Gravity alone would actually make them move apart (see tidal forces). At least if we ignore their own mass, and consider only Earth's gravity. Otherwise a gas cloud can also create gravity, that makes the contents move together. But that is not the main effect in the Earth's atmosphere. 



#10
Jan2213, 07:04 AM

P: 96

You appear to be saying the same thing as PeterDonis without explaining it. He wrote that the weight of the air comes from the "upward force exerted by the air underneath". I want to know what this force is. Electromagnetic repulsion will cause the atoms and molecules to stay apart. So if density is increasing with depth, I want to know what is overcoming this repulsion. Can you explain these points without the apparent contradictions? . 



#11
Jan2213, 07:24 AM

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#12
Jan2213, 07:25 AM

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#13
Jan2213, 07:35 AM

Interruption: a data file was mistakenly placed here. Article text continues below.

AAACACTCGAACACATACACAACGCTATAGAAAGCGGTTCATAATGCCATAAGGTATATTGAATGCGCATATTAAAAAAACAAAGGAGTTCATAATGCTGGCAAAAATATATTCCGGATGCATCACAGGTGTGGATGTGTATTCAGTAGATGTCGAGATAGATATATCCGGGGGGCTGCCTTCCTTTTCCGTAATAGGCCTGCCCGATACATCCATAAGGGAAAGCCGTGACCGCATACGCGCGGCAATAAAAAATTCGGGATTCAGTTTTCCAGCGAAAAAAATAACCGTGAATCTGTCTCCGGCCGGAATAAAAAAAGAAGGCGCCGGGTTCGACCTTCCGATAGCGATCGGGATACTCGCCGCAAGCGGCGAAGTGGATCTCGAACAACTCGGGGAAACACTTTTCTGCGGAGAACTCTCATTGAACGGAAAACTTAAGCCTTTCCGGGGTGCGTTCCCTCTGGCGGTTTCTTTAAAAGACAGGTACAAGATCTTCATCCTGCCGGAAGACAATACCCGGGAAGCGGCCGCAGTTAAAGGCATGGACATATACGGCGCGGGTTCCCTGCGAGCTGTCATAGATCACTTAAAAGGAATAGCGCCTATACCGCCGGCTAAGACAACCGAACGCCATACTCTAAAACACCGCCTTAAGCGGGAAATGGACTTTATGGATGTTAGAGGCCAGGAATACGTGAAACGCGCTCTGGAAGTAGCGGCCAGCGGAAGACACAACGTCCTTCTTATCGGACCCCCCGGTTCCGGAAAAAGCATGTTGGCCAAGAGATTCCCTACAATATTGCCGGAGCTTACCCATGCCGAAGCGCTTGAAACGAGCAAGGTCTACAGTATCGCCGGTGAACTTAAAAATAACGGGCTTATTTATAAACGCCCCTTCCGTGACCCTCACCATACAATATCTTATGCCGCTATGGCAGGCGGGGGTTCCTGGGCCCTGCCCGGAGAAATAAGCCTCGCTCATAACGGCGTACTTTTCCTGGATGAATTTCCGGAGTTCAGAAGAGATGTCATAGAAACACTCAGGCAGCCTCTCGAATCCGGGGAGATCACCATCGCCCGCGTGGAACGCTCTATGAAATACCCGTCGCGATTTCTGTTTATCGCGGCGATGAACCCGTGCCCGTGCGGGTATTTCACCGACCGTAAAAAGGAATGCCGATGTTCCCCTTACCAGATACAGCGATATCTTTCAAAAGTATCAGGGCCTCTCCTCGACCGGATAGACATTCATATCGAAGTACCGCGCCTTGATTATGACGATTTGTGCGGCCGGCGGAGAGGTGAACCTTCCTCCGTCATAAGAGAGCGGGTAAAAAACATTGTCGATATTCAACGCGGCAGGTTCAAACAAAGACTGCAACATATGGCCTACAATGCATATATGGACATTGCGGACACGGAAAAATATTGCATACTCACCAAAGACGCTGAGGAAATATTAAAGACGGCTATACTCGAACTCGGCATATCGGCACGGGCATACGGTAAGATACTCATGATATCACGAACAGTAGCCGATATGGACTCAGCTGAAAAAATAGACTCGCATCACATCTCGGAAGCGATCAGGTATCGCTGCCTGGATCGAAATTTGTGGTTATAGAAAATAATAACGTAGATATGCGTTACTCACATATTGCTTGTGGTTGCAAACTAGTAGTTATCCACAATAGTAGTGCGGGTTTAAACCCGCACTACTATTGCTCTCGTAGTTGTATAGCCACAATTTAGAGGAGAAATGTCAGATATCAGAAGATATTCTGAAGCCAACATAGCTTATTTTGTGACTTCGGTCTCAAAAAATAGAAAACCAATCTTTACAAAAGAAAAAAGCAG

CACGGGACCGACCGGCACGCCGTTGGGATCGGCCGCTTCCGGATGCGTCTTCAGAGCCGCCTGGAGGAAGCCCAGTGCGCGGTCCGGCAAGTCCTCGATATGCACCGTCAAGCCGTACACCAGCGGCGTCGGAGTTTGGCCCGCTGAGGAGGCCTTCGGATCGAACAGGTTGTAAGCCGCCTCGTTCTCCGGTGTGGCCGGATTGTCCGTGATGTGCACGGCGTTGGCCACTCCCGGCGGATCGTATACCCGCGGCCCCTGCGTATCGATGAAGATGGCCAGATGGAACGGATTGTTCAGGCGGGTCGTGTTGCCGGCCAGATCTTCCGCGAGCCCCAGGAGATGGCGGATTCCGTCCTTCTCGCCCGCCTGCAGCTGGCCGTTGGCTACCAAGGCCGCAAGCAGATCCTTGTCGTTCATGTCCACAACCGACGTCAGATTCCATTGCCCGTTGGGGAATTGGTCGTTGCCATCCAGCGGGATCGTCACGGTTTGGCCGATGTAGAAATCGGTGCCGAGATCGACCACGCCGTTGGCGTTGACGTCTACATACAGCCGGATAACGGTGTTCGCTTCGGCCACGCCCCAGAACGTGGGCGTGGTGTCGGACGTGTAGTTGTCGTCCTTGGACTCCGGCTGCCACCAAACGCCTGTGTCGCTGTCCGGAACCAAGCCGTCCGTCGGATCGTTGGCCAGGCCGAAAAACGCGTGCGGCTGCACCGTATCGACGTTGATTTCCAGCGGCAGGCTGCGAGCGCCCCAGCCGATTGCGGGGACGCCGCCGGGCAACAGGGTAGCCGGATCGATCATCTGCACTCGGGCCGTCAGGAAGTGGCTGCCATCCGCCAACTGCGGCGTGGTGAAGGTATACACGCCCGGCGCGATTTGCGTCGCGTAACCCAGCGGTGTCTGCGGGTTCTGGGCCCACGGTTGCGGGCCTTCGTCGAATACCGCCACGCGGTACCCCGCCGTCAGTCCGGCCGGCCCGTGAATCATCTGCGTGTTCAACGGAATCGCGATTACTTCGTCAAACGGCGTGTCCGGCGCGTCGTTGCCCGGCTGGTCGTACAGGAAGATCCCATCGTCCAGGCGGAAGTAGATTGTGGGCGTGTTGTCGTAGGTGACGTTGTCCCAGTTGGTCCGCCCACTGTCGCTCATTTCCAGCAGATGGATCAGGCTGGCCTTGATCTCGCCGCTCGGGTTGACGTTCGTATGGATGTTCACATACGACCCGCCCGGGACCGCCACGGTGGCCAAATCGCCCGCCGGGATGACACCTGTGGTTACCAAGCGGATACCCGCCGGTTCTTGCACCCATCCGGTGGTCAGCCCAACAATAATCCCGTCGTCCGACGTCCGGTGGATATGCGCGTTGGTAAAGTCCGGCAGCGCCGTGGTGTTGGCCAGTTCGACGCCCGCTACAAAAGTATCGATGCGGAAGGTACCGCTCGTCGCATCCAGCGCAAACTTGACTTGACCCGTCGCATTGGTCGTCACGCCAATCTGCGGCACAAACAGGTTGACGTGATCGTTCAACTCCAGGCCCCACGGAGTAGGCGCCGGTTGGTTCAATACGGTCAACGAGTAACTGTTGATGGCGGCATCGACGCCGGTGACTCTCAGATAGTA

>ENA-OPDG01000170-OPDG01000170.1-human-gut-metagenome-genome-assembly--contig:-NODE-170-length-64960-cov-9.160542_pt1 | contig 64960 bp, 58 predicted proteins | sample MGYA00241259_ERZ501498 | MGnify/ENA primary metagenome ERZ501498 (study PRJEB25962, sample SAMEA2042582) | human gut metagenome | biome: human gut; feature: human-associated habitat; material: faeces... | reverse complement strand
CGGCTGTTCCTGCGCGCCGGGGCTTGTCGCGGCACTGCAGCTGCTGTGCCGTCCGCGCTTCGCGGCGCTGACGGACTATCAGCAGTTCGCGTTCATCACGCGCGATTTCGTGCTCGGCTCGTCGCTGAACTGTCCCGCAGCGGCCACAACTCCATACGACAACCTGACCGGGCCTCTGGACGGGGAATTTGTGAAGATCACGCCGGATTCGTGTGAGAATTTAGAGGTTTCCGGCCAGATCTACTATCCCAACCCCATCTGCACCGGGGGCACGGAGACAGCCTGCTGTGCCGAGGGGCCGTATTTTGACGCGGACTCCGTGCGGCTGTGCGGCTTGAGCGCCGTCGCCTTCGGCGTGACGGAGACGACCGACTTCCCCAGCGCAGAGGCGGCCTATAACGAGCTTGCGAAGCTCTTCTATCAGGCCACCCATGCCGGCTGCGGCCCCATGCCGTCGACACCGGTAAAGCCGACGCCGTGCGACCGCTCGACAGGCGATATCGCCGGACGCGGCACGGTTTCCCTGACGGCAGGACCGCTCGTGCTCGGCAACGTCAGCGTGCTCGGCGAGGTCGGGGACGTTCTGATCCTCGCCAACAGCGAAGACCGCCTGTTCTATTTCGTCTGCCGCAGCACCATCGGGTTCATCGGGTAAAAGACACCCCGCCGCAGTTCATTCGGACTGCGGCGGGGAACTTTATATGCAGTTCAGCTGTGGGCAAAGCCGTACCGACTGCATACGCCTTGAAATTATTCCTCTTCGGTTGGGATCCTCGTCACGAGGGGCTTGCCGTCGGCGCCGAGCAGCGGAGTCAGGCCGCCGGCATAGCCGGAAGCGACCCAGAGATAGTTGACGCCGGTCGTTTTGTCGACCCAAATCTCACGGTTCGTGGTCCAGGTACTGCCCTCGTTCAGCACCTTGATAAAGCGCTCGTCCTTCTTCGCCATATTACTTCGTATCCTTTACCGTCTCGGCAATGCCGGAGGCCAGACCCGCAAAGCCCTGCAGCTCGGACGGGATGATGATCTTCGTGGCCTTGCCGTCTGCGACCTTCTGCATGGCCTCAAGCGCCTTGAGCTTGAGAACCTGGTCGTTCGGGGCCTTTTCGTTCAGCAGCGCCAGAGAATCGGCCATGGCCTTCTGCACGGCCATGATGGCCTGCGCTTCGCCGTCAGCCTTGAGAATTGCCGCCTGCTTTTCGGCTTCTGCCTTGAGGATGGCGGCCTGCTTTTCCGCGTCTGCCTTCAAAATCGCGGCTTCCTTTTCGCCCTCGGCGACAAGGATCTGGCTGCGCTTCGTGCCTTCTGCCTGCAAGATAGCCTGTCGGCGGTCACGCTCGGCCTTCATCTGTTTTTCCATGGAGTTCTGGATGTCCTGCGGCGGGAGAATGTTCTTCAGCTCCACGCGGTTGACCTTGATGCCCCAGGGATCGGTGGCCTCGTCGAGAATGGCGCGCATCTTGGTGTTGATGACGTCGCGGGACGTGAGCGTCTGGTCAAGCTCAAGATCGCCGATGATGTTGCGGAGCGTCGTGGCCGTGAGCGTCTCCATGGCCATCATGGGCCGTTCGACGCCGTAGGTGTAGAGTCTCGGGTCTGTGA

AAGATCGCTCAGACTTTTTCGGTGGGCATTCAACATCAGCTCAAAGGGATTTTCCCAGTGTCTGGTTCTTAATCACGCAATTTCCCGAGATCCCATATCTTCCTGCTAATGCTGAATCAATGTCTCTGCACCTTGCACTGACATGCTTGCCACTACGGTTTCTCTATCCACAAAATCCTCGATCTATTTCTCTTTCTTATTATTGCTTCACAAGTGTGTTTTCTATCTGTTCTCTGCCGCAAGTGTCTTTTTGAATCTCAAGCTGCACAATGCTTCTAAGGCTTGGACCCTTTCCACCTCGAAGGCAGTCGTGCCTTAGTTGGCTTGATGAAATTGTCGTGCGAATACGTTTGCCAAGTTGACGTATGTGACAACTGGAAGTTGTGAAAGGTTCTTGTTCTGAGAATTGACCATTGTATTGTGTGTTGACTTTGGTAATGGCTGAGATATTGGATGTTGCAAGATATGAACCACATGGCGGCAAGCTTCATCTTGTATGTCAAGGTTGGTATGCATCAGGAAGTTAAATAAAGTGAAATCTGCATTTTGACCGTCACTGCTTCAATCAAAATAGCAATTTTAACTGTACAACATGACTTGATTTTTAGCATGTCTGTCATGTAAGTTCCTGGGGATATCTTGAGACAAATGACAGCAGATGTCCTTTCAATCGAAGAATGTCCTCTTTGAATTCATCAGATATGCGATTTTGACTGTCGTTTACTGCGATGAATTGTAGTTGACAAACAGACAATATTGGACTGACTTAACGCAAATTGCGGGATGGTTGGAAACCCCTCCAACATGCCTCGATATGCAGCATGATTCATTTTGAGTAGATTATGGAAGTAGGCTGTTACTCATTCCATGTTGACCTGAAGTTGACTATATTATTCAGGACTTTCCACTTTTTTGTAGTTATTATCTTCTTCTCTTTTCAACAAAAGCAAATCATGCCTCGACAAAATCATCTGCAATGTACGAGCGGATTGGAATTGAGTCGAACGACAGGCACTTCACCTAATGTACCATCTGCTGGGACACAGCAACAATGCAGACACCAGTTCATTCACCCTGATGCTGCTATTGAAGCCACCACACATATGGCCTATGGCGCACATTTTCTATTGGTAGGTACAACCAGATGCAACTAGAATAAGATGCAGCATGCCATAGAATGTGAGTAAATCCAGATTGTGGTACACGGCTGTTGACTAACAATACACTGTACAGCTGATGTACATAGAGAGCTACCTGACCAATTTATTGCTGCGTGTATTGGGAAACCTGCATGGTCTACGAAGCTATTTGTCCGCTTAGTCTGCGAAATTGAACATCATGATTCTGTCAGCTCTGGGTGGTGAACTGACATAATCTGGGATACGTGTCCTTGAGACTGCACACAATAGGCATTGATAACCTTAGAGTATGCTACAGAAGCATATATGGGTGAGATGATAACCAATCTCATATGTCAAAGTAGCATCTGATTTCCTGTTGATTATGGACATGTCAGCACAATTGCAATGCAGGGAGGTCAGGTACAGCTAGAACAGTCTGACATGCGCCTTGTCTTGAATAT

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So the two molecules are being pushed towards one another just from following their natural path through spacetime. The electromagnetic repulsion between molecules wants to keep them apart; it's the interplay of these forces that gives us an atmosphere with higher density and pressure near the surface of the earth, and lower further away where the curvature is forcing molecules together less strongly. 



#14
Jan2213, 07:52 AM

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#15
Jan2213, 07:55 AM

P: 96

By the way, I am still talking GR, not Newton. . 



#16
Jan2213, 08:20 AM

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#17
Jan2213, 04:48 PM

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#18
Jan2213, 07:23 PM

Physics
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PF Gold
P: 5,506

Similarly, if you consider a small volume of air in the middle of the atmosphere, it experiences a net force in the upward direction: the air above it pushes downward, and the air below it pushes upward. Since there is a pressure gradient, the force from below is greater than the force from above, so the net force is upward.